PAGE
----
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Similar to The Bechdel Test, a narrative is Deggans compliant when it has:

  1. At least two non-white human characters in the main cast...
  2. a show that's not about race.

If the socially dominant race in the country where the show was made is not white (say, in Japan), the first clause may need to be adjusted accordingly.

It's worth noting that Deggans' Rule doesn't precisely parallel The Bechdel Test: it requires that the characters in question be in the main cast, but the clause about conversation is dropped. Since it was originally proposed during a discussion of The Bechdel Test, this is almost certainly intentional.

Shows that meet this requirement are more common than ones following The Bechdel Test. Many of them do it by being the kind of show with a Token White, though.

Named for St. Petersburg Times TV Critic Eric Deggans (and not of the webcomic Deegans). Compare Five-Token Band.

Examples of Deggans' Rule include:

Live Action TV

  • Scrubs, for Turk, Carla and Laverne.
  • Lost, for Michael, Jin, and Sun, among others (Eko, Miles...). Michael and Jin's very early interactions involved race, but they got past the issue quickly and were soon having Han-Chewie interaction on a regular basis.
  • Power Rangers, usually with one Asian guy and one Black guy in the Five-Man Band. The few times they don't have one of each tend to be (but aren't always) when the core cast starts with a Power Trio instead - and even then at least one of the three is a minority, and there's still room for the Sixth Ranger to be non-white as well. Minorities aren't always Black or Asian, either: Power Rangers Mystic Force in particular has neither, instead having Nick (visually Middle Eastern), Daggeron (Ambiguously Brown), and Xander (Australian - visually white but with the actor's native accent). It's probably also worth noting the show is filmed in New Zealand with Fake Americans these days.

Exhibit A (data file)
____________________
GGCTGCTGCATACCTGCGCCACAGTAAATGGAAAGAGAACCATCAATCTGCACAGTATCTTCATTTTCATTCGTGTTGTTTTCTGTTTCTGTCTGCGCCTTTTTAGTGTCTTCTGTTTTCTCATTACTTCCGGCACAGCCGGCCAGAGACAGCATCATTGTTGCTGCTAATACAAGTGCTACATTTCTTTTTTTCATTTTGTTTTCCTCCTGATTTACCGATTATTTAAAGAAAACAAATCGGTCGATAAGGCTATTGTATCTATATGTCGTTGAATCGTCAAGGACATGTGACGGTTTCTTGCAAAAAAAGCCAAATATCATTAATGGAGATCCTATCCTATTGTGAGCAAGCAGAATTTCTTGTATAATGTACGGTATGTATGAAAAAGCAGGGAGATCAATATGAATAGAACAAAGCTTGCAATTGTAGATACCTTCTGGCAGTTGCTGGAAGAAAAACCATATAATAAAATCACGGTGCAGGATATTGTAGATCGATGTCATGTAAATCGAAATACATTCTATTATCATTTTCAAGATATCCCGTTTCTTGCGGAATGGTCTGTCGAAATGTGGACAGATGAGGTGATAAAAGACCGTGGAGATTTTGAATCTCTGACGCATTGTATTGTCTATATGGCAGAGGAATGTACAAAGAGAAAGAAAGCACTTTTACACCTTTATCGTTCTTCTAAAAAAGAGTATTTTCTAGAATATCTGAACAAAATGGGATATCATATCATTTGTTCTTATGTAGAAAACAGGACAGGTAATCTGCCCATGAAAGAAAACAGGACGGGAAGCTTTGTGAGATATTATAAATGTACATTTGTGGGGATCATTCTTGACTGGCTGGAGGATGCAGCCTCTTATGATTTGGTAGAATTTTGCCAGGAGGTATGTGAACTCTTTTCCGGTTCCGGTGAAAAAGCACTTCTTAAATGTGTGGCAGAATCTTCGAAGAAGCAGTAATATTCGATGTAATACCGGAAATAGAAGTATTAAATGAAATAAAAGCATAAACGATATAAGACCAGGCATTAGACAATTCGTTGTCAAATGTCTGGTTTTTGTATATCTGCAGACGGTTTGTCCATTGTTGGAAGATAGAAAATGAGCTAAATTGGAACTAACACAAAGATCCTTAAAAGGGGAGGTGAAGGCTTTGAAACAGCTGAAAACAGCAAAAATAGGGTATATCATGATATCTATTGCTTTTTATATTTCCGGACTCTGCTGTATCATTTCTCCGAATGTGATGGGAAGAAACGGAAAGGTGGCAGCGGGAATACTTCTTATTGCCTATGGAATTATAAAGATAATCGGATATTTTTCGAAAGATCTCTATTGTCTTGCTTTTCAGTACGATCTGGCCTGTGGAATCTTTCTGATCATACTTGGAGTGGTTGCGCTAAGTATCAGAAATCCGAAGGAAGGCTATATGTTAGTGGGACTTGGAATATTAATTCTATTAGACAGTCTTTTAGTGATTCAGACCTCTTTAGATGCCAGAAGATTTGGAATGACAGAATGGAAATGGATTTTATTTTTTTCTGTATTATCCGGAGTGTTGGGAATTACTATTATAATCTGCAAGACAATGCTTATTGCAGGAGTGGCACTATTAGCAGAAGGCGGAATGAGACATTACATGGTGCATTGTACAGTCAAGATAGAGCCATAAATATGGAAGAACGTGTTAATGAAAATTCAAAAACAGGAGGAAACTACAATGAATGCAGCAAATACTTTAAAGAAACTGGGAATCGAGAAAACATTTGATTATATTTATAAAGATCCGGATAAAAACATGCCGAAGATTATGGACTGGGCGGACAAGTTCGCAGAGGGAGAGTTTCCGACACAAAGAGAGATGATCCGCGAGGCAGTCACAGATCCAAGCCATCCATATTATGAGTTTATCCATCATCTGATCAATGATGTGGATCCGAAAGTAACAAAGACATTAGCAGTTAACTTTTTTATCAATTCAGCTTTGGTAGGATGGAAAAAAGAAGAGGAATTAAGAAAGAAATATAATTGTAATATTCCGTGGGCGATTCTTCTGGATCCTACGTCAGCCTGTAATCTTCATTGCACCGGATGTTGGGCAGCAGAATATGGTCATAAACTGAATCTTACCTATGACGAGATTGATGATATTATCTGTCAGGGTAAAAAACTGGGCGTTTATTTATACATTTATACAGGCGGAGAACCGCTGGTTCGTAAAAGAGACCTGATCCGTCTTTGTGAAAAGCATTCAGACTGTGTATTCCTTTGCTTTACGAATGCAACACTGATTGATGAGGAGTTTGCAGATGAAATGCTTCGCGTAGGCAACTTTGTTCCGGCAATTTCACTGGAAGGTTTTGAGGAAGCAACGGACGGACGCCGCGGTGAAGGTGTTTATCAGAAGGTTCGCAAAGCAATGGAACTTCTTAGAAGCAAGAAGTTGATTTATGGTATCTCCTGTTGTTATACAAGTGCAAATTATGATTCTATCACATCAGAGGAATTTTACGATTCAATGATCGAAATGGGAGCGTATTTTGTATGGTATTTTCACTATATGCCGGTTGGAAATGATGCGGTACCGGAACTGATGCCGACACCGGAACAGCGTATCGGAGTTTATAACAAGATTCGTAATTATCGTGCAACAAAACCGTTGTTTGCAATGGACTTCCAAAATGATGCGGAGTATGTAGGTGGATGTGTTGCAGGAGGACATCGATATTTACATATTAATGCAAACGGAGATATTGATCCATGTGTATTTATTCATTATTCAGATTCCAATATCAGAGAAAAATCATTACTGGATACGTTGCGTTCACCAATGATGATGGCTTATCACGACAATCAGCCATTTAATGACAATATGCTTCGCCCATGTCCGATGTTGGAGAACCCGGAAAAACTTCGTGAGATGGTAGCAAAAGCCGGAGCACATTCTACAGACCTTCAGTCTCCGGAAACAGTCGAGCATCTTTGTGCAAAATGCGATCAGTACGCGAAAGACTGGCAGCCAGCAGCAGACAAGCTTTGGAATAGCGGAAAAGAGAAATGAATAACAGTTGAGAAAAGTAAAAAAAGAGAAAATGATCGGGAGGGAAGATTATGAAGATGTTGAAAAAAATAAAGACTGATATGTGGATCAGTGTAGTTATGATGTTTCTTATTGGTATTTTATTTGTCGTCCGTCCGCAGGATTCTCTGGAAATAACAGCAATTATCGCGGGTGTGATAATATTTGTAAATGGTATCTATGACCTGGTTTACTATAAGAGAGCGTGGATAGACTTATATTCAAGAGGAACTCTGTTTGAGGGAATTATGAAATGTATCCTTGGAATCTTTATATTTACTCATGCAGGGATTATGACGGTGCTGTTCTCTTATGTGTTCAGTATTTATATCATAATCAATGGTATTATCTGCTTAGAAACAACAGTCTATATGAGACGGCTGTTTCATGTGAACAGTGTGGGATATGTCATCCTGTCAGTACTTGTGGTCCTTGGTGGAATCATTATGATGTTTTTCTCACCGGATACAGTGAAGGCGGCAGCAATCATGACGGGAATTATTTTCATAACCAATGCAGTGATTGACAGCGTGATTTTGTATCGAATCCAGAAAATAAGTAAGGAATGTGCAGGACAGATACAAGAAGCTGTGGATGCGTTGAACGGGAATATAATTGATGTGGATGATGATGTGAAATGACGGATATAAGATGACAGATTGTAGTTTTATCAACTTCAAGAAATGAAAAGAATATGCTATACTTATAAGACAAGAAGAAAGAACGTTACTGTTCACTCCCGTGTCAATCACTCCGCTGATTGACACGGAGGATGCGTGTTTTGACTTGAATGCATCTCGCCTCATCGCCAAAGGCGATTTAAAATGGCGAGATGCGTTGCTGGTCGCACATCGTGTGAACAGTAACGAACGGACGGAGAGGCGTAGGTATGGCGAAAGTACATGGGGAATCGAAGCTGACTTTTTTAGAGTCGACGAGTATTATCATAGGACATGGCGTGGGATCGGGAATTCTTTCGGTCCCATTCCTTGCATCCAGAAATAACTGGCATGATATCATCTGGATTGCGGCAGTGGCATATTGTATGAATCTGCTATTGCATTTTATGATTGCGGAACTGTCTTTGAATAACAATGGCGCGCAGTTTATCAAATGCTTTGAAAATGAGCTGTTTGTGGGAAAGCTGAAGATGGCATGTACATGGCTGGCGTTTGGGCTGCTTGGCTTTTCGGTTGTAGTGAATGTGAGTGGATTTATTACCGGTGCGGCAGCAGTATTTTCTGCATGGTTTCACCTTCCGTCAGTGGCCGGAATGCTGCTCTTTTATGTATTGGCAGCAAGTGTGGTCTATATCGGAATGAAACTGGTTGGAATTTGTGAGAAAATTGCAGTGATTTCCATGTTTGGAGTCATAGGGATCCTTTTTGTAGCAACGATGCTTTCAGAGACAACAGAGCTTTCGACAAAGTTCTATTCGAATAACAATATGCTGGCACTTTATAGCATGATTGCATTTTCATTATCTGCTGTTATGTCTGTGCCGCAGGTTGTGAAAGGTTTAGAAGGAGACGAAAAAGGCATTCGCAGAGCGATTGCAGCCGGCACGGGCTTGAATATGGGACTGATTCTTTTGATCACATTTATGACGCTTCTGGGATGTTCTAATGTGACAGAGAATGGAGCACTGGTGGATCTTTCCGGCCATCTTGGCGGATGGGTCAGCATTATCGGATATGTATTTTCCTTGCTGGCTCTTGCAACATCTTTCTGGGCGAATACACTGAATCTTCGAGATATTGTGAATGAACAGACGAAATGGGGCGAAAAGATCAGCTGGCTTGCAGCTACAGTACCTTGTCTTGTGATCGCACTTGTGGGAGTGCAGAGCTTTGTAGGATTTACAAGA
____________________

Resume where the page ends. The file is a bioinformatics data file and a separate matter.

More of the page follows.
• What are Madison and Vida supposed to be? The manual says their last name is Rocca...
    • Power Rangers RPM has a weird one with Flynn, a Scotsman. Played by a New Zealander.
    • Power Rangers Samurai follows up with the Mexican-American Antonio. Whose actor is again neither of those ethnicities.
  • The Middleman has Wendy Watson (Cuban) and Noser (African-American). The rest of the cast is pretty white, though.
  • In Star Trek Deep Space Nine, has Sisko, Jake and Bashir. Race comes up exactly ONCE actually, when Sisko expresses that he is uncomfortable with the holosuite recreation of 1960's Las Vegas because it glosses over the actual state of race relations at the time (segregation, the civil rights movement, etc). His (also black) girlfriend argues that it's ok because it's a simulation of how things SHOULD have been rather than an attempt at an accurate portrayal. It's also a bit odd that 99% of the time when Sisko or his son had a love interest on the show, the woman would be also be played by an African American (even if she was an alien). Whether this is an attempt to balance out the mostly white casts of other Star Trek shows or if it implies that race is a greater cultural barrier to relationships than SPECIES is open to debate. Deep Space Nine is actually one of the more racially diverse main casts (at least the characters' races) with only ONE white human (O'Brian).